Academic Year 2022/23:
Information for existing and new students 2022/23 (www.gov.uk/student-finance, 2022)
The eligibility criteria for existing students is the same for those students who are continuing with their studies. Student Finance England is not expecting any drastic changes unless there are updates made by the Department of Education later in the year.
Who can get tuition fee and living costs (full support)
To apply for full support, the following must apply to you:
- You’ve been living in the UK, the Channel Islands or the Isle of Man for 3 years before starting your course
- England is your home, for example, you live and work in England and have not moved there solely for the purposes of study
And you’re one of the following:
- A UK national or Irish citizen
- Settled under the EU Settlement Scheme
- Granted settled status for other reasons
- Pre settled students as migrant workers who are working
If you’re a UK national who was living in the EEA, Gibraltar or Switzerland, you may be able to apply for full support.
You can also apply for full support if you’ve been living in the UK, the EEA, Gibraltar or Switzerland for the past 3 years and you’re:
- The child of a Swiss national and you have settled or pre-settled status under the EU Settlement Scheme
- An EEA or Swiss worker, or the family member of an EEA or Swiss Worker and you have settled or pre-settled status under the EU Settlement Scheme
- A family member of a UK National, both you and your family member have to have lived in the UK, the EEA, Gibraltar or Switzerland for the past 3 years
- The child of a Turkish worker
If you have one of the following Home Office statuses, you also can apply for full support:
- Humanitarian protection or the family member of someone with this status
- Stateless status or the family member of someone with this status
- Refugee status or the family member of someone with this status
- Leave under the Afghan Relocations and Assistance Policy (ARAP)
- Calais leave or the dependent child of someone with Calais leave
- Indefinite leave to remain as a bereaved partner
- Indefinite leave to remain as a victim of domestic violence or abuse (DVILR)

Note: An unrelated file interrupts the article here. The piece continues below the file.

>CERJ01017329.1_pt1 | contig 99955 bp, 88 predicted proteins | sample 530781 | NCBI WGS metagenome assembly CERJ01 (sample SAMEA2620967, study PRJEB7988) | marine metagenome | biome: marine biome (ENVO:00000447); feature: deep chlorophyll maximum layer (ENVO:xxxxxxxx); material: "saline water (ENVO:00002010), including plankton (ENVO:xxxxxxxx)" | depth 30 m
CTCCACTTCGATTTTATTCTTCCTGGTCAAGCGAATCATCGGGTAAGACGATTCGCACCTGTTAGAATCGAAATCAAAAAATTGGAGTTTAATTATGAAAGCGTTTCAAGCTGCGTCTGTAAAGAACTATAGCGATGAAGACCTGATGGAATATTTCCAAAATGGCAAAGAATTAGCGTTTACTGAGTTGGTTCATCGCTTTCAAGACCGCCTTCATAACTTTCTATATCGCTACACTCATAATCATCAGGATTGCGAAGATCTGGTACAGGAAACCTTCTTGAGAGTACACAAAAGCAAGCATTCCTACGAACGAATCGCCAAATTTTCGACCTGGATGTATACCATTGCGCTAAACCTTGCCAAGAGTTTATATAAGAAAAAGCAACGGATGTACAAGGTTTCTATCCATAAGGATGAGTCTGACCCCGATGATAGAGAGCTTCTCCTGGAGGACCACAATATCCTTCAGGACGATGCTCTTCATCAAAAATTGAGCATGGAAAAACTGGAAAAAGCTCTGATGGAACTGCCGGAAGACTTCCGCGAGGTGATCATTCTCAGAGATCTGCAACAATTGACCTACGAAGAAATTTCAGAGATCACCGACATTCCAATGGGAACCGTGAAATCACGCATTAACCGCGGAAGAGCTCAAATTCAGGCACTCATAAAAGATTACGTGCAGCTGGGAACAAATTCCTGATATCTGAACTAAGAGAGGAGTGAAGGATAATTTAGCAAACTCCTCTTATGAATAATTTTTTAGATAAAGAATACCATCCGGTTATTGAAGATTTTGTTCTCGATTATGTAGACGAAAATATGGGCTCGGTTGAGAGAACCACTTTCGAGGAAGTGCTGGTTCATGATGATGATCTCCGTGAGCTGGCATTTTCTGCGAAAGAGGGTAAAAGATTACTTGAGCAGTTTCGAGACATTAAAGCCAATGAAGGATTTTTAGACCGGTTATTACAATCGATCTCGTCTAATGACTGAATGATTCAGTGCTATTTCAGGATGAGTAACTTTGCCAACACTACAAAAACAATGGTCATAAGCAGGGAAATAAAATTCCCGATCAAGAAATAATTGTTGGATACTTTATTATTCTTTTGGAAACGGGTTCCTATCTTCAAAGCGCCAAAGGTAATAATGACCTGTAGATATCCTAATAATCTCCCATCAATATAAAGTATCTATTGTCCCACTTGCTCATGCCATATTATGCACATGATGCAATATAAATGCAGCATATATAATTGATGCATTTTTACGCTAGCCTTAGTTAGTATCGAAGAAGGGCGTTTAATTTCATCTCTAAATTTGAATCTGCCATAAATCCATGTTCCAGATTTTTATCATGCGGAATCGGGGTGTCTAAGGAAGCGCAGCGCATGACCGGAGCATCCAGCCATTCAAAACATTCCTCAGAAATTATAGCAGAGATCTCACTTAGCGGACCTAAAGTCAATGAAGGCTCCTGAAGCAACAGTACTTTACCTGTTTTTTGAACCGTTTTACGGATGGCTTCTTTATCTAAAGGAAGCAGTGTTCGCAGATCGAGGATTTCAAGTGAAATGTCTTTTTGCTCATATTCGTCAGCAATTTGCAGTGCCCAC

- Leave to remain under section 67 of the Immigration Act or the dependent child of someone with this status
- If you’ve been living in the UK and Islands for the past 3 years and are:
- under 18 on the first day of your course and have lived in the UK for at least 7 years
- 18 or over on the first day of your course and have lived in the UK for at least half your life or at least 20 years
Who can get tuition fees only (www.gov.uk/student-finance, 2022)
You can apply for tuition fee funding if you’ve been living in the UK, the EEA, Switzerland or the overseas territories for the past three years and you have:
- Pre-settled status under the EU Settlement Scheme and are an EU national or a family member of an EU national
- Irish Citizenship and were resident in the UK by 31 December 2020, or are a family member of an Irish Citizen or Person of Northern Ireland and you have pre-settled status under the EU Settlement Scheme
- Resident status in Gibraltar as an EU national or a family member of an EU national
You can also apply if you are:
- A UK national or a family member of a UK national who has resident status in Gibraltar and has been living in the UK, Gibraltar, the EEA and Switzerland for the past three years
- A person with settled status in the UK and you’ve been living in the UK, Islands and the British overseas territories for the past three years, with at least part of that time spent in the British overseas territories
- A person with settled status in the UK and have been living in the UK, Islands or Ireland for the past three years (with part of that time spent in Ireland)
- A family member of a person with settled status in the UK and you have been living in the UK and Islands for the past three years
- An Irish Citizen and you have been living in the EEA and Switzerland before 31 December 2020 and in the UK, Gibraltar, EEA and Switzerland for the past three years
- An EEA or Swiss worker, a family member of an EEA or Swiss worker, a child of a Swiss national or the child of a Turkish worker and you do not qualify for full support as you have lived in the overseas territories (other than Gibraltar) at some stage in the three years prior to the start of your course
You will not be eligible for funding to help with living costs.
What you’ll be asked for when you apply for student finance (www.gov.uk/student-finance, 2022)
Depending on your residency status, when you apply you may be asked to provide:
- UK passport details
- EU Settlement Scheme share code
- The date your status was granted and/or expires
- The addresses of places you have lived
The 2022/23 Student Finance Regulations also make the following changes for 2022/23 (www.practitioners.slc.co.uk, 2022):